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Professor Alison Stone

Professor

Alison Stone

County South

LA1 4YL

Lancaster

Tel: +44 1524 592596

Office Hours:

 

 

Research overview

Alison’s main research interests are in Feminist philosophy and Post-Kantian continental philosophy including Hegel and German Idealism; Marx and Marxism; critical theory and existentialism. Alison’s books are Petrified Intelligence: Nature in Hegel's Philosophy (2004), Luce Irigaray and the Philosophy of Sexual Difference (2006), An Introduction to Feminist Philosophy (2007), Feminism, Psychoanalysis and Maternal Subjectivity (2011), and The Value of Popular Music (2016). She edited The Edinburgh Critical History of Philosophy Volume 5: The Nineteenth Century (2011) and has co-edited the Routledge Companion to Feminist Philosophy. She co-edits the journal the Hegel Bulletin and has been an Associate Editor of Hypatia: A Journal of Feminist Philosophy.

PhD supervision

Feminist philosophy

German Idealism and Romanticism

nineteenth-century German philosophy

twentieth-century Continental philosophy

French feminism

Hegel

Research Interests

My main research interests are in two areas: (1) Feminist philosophy: particularly Irigaray and French feminism; concepts of sex, gender and the body; feminism and psychoanalysis; motherhood; and (2) Post Kantian continental philosophy: particularly Early German Romanticism, Hegel and German Idealism; Marx and Marxism; the Frankfurt School; existentialism; aesthetics in the continental tradition.

With Christoph Schuringa, I co-edit the journal the Hegel Bulletin, published by Cambridge University Press(http://journals.cambridge.org/action/displayJournal?jid=HGL).

    I have written five books. The first, on Hegel's metaphysics and philosophy of nature, is Petrified Intelligence: Nature in Hegel’s Philosophy (SUNY Press, 2004). I have since published other journal articles on Hegel's philosophy of nature and the philosophies of nature of other German Idealist and Romantic thinkers, such as Schelling, Schlegel, Novalis and Hoelderlin.

    My second book was Luce Irigaray and the Philosophy of Sexual Difference (Cambridge University Press, 2006), supported by a Leverhulme Research Fellowship in 2004-5.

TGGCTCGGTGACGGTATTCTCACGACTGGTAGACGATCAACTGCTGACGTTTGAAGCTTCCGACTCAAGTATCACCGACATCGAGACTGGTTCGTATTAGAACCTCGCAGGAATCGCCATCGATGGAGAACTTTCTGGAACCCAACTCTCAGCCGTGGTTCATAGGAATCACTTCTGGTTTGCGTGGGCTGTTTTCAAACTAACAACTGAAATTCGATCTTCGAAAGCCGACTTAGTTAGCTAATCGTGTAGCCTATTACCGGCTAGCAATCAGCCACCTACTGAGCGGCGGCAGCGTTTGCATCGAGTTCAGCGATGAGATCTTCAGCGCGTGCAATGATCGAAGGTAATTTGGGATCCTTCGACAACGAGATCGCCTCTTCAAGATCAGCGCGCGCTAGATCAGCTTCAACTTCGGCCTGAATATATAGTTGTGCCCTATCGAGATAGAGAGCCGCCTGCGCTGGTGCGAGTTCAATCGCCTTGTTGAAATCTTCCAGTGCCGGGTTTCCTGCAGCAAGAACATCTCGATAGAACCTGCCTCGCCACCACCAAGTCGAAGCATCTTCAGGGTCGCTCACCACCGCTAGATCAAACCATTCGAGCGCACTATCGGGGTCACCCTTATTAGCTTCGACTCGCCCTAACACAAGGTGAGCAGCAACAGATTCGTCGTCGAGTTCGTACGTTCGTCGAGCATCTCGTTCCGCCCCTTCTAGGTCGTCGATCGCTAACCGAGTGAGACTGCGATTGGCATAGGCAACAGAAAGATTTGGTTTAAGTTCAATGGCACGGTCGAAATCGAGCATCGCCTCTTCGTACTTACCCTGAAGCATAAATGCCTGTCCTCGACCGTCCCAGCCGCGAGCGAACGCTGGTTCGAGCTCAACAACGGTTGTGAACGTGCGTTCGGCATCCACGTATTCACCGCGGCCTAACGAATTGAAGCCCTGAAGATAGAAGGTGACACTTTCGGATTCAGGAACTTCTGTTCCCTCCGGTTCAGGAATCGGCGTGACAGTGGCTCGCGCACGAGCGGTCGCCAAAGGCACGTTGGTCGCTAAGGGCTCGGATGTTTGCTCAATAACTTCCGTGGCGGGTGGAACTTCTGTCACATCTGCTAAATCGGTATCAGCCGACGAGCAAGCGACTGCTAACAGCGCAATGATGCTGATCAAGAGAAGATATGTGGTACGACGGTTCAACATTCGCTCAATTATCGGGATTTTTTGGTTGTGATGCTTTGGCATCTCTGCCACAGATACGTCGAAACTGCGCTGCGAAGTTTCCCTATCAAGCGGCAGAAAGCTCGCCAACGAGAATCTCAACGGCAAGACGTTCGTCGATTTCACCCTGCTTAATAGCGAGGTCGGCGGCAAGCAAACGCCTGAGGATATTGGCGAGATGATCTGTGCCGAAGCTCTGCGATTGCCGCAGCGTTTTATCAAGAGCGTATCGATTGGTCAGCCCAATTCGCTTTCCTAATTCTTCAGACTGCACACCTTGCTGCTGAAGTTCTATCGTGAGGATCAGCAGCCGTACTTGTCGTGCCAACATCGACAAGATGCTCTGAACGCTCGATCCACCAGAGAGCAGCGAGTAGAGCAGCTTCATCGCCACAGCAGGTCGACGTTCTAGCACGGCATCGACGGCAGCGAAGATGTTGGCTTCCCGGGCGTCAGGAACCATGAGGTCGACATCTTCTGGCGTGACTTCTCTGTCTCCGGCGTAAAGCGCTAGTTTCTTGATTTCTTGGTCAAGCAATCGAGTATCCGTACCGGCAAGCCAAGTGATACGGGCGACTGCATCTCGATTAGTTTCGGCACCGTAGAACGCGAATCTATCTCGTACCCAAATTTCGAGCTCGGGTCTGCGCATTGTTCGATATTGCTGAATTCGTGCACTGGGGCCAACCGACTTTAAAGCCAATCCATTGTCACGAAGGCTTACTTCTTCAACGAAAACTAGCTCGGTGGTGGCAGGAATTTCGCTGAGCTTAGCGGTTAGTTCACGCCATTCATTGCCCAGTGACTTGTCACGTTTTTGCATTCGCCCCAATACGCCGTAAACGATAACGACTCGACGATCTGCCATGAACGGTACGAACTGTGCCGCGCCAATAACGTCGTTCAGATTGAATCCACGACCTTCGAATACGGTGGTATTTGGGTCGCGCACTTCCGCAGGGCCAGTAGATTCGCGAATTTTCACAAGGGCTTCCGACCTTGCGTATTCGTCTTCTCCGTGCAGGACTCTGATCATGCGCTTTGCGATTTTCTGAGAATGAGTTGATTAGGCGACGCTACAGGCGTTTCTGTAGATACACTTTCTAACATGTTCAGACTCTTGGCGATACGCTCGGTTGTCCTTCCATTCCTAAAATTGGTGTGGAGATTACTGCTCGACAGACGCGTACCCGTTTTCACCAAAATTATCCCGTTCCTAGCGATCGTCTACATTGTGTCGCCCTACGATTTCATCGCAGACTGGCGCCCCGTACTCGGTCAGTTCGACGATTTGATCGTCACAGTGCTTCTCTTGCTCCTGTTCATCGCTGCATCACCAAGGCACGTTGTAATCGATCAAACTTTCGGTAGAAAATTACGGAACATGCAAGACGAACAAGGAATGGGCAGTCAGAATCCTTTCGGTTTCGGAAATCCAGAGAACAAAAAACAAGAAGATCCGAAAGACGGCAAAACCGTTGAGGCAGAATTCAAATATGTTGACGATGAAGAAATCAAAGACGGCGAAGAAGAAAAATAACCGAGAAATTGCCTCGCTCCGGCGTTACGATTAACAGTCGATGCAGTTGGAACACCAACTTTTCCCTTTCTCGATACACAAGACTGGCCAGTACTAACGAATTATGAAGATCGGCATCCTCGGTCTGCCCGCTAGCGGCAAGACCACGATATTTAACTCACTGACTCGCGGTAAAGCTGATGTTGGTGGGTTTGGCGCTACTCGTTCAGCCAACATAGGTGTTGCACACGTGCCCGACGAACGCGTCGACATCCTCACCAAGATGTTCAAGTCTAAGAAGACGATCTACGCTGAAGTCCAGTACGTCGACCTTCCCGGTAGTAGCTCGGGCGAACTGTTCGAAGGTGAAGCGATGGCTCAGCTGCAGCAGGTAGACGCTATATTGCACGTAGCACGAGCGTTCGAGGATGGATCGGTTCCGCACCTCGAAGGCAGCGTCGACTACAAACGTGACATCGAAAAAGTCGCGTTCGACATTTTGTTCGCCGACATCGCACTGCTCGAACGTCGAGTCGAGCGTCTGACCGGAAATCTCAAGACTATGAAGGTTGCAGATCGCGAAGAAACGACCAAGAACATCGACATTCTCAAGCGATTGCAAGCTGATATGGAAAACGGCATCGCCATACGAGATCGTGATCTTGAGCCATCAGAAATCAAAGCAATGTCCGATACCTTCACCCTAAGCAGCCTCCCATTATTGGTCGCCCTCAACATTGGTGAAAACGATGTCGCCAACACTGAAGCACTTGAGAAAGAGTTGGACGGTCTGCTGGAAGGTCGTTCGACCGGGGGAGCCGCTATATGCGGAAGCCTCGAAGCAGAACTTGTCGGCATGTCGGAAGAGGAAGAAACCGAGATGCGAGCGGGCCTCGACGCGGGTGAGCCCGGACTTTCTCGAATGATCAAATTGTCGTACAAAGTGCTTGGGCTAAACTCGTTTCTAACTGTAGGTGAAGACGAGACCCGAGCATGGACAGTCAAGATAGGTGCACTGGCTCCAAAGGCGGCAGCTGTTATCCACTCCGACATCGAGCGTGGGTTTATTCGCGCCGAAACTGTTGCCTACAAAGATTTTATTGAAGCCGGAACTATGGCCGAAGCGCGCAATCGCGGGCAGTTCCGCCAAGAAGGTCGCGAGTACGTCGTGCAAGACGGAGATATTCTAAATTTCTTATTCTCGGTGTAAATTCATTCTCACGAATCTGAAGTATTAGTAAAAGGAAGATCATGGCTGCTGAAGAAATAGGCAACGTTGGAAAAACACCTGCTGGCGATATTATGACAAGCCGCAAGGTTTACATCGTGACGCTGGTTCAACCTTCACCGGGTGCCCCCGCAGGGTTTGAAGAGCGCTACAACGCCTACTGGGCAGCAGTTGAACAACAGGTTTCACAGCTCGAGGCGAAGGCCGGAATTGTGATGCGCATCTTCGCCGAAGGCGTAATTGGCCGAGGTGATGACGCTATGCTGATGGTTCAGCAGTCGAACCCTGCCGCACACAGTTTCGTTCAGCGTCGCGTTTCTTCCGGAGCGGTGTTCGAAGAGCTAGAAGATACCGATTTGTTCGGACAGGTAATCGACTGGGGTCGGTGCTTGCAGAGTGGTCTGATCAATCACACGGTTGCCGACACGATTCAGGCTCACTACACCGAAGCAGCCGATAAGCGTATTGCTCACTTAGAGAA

My next book was An Introduction to Feminist Philosophy (Polity Press, 2007), an introductory textbook.

    In 2011 my book Feminism, Psychoanalysis, and
Maternal Subjectivity
(Routledge, 2011) came out. In this book I develop a philosophical and psychoanalytic approach to maternal subjectivity. 

   In late 2016 my book The Value of Popular Music: An Approach from Post-Kantian Aesthetics comes out (Palgrave Macmillan). Further details here: http://www.palgrave.com/de/book/9783319465432

     I've also edited the Edinburgh Critical History of Philosophy Volume 5: The Nineteenth Century (Edinburgh University Press, 2011), and, together with Ann Garry and Serene Khader, have co-edited the Routledge Companion to Feminist Philosophy (Routledge, forthcoming, 2017).

Other topics on which I have published work include: the ideas of Adorno, Simone de Beauvoir, Judith Butler, and Julia Kristeva; the relations between philosophy of nature and environmental philosophy; feminist debates about essentialism; and the relations between existentialism and atheism. 

I have recently been awarded a Leverhulme Major Fellowship to write a book on Birth and Philosophy.

Current Teaching

I teach on History of Philosophy (PPR.201) as well as special subjects on Feminist Philosophy and Philosophy and Popular Music. 

Profile

Career details

I did my DPhil at the University of Sussex from 1994 to 1998. My thesis was 'Sexual Difference and the Philosophy of Nature: Hegel, Irigaray and the Material'.

After finishing my DPhil I took up a temporary Lectureship in the Faculty of Philosophy at the University of Cambridge, lecturing mainly in political and feminist philosophy (1998-1999).

Then for three years I held the Thole Research Fellowship in Philosophy at Trinity Hall, University of Cambridge (1999-2002).

I then came to the then Centre for Philosophy at Lancaster in 2002.

From 2004-2005 I held a Leverhulme Research Fellowship and in 2007 I was awarded a Philip Leverhulme Prize. In 2005 I received a Research Prize from Lancaster University and an (annual) prize for the best article in the journal Contemporary Political Theory.

I was an appointed member of REF 2014 Sub-Panel 32, Philosophy.

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